The Motorway Service Station as a Destination in its Own Right

Just the title of Simon Armitage’s 2011 poetry pamphlet The Motorway Service Station as a Destination in its Own Right is enough to conjure a sequence of images flashing through the mind’s eye: the motorway signage, the layout of the car parks, the caffeine bleariness, the piercing neon of the petrol forecourts, the relentless drone of the road… but how often do we think of motorway service stations as destinations… and how often as destinations in their own right?

John Clark thought that all this might provide the basis for a photography project and a couple of years ago asked me if I was interested in contributing to and curating an exhibition. With the blessing of Simon and Peter Sansom of The Poetry Business, we invited a group of photographers to respond to Simon’s eleven word title: The Motorway Service Station as a Destination in its Own Right. Some chose to work using the title alone as a starting point, navigating maps of their own design, while others explored connections they’d made with Simon’s original poems…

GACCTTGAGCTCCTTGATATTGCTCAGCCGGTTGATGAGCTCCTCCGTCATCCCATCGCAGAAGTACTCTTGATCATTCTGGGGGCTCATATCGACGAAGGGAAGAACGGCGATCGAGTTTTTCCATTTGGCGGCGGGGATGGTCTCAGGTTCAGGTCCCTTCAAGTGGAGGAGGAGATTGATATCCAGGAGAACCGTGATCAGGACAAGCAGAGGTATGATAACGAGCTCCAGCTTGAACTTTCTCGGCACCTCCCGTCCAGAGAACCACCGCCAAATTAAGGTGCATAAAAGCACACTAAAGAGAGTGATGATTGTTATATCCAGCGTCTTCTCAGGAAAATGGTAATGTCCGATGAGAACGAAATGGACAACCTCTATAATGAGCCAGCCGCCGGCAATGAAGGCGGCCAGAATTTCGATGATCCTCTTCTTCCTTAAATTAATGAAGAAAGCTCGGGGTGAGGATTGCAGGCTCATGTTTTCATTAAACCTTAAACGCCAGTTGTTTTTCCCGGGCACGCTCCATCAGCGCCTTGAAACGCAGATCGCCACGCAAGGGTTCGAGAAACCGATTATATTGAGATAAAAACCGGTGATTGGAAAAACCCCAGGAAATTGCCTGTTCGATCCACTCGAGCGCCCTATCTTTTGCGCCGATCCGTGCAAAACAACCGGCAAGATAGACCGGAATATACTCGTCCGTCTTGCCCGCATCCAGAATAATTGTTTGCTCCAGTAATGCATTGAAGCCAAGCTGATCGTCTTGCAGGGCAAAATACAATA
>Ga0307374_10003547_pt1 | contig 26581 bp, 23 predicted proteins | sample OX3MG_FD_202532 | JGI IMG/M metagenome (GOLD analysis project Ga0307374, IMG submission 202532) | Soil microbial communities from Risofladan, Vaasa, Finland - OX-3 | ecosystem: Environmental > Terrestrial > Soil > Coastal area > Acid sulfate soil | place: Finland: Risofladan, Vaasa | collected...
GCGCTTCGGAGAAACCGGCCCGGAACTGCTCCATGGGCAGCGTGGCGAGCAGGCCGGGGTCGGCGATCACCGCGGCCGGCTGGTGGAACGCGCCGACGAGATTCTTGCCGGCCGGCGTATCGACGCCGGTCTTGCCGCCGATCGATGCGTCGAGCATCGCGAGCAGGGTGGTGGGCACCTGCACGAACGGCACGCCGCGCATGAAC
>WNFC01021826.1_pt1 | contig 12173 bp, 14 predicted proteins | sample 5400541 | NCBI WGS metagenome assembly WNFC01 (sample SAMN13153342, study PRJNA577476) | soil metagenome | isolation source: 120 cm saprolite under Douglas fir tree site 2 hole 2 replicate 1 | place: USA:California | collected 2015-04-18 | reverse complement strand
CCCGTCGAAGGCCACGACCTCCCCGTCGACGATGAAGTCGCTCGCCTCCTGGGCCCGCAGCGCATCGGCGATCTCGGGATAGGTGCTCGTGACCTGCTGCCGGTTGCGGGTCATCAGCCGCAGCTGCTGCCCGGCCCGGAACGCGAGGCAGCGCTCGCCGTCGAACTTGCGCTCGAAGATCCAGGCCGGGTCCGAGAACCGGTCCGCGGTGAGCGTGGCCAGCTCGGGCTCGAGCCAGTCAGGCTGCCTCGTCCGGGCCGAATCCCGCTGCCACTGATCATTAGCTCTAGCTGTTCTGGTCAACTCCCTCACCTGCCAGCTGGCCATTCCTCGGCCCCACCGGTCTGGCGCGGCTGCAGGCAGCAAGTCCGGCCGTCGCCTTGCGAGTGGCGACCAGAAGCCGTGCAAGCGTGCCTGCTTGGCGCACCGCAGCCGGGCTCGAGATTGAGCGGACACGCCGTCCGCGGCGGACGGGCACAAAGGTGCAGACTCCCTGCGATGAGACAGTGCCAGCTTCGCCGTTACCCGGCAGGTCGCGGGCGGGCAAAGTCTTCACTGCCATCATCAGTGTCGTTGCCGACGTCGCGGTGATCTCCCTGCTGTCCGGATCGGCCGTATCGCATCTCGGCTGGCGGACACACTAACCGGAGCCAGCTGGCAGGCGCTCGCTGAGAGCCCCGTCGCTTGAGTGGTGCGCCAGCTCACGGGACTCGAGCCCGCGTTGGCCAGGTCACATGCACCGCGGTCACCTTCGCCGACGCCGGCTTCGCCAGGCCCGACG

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Si BarberDavid Barnes, Andy Brown, Simon Carruthers, Richard Chivers, Alex Currie, Jessa Fairbrother, Sam Mellish, Andrew Robinson, and Tribble and Mancenido are those taking part. My own contribution, The Drive, features a soundtrack by Simon Armitage and Ian Baxter.

The Motorway Service Station as a Destination in its Own Right opens at Bank Street Arts on Tuesday 14th May and runs until 30th June, partly coinciding with Sheffield Poetry Festival, which runs from 1st- 8th June. There’ll be an event to mark the show and which is part of the Poetry Festival’s programme, between 17-1930 on Saturday 1st June.

A Facebook page, featuring interviews from the participants, is here.